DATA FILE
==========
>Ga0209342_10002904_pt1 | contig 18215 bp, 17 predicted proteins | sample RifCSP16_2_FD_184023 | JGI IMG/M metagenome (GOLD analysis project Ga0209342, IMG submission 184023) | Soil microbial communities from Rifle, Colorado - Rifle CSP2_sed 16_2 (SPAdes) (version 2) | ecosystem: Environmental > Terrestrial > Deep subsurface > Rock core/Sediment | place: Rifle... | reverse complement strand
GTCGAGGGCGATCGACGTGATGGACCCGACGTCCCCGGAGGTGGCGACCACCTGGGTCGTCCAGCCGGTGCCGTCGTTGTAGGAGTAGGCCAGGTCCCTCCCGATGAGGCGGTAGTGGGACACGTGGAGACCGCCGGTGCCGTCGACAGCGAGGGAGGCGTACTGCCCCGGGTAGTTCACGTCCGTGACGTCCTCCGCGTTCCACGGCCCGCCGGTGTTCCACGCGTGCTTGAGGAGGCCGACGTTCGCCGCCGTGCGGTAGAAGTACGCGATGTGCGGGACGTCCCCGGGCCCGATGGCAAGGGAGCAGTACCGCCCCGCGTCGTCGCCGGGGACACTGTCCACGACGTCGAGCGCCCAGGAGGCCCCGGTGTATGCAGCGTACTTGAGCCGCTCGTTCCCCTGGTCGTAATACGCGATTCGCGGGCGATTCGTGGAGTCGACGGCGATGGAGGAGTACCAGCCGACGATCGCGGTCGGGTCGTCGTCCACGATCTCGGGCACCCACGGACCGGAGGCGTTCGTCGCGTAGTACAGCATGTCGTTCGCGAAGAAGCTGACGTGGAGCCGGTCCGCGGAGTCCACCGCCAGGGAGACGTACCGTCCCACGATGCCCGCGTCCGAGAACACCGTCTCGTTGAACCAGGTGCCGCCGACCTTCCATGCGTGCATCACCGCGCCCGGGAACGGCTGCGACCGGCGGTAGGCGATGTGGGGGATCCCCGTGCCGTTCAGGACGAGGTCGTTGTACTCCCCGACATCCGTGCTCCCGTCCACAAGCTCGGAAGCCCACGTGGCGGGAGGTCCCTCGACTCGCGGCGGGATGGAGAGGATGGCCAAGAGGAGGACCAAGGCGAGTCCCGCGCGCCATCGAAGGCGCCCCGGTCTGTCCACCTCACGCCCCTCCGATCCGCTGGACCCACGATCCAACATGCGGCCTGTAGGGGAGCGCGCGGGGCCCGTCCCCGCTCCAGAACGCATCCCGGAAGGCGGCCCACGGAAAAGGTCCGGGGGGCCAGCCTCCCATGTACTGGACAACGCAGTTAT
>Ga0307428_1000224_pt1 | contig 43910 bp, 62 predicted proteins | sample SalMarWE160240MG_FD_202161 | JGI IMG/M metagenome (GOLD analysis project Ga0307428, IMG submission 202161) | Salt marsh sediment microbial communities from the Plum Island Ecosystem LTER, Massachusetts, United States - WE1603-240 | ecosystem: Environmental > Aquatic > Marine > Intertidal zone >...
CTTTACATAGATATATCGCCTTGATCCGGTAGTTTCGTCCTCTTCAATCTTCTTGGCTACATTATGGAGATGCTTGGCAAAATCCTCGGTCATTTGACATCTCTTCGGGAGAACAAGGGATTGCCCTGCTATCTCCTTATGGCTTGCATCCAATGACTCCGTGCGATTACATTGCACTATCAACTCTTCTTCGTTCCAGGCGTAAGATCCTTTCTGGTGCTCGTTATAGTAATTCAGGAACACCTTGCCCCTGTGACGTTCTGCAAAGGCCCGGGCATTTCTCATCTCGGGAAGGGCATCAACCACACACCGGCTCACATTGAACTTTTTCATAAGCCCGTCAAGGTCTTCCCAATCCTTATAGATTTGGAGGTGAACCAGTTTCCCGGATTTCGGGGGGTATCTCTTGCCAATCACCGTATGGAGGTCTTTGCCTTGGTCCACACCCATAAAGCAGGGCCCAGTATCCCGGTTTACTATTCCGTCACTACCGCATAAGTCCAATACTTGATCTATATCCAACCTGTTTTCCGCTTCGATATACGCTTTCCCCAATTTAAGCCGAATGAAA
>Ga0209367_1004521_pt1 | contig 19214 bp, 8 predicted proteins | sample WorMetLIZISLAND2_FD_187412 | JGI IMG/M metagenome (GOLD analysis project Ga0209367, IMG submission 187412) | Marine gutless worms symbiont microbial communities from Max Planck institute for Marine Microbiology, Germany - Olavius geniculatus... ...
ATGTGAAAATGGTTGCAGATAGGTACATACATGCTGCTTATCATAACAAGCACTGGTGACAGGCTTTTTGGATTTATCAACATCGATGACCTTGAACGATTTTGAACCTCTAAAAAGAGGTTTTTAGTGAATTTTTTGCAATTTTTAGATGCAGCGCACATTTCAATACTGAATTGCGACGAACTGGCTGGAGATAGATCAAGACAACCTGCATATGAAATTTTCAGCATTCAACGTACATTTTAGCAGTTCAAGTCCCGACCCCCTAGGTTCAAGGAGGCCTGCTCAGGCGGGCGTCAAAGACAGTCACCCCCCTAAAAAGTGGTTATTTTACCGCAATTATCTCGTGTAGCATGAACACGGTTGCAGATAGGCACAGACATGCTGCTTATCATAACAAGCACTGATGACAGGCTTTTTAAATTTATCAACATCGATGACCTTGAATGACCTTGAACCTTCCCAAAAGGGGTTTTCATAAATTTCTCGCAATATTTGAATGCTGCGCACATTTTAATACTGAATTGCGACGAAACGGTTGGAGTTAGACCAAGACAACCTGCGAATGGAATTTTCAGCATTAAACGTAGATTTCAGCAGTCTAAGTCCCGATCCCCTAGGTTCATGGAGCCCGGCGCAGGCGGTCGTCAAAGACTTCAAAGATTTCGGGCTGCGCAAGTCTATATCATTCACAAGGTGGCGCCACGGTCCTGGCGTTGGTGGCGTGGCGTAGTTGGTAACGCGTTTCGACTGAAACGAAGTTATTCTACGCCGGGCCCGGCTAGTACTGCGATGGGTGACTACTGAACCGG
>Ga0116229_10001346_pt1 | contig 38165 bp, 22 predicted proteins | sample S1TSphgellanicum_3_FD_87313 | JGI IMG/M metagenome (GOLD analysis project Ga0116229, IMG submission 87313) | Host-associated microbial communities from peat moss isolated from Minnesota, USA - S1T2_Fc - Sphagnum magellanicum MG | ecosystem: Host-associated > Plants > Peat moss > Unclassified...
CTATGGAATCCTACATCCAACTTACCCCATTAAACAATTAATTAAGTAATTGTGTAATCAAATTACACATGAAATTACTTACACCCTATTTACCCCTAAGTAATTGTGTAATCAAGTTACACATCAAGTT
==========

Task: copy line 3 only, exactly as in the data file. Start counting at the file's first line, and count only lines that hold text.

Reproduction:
>Ga0307428_1000224_pt1 | contig 43910 bp, 62 predicted proteins | sample SalMarWE160240MG_FD_202161 | JGI IMG/M metagenome (GOLD analysis project Ga0307428, IMG submission 202161) | Salt marsh sediment microbial communities from the Plum Island Ecosystem LTER, Massachusetts, United States - WE1603-240 | ecosystem: Environmental > Aquatic > Marine > Intertidal zone >...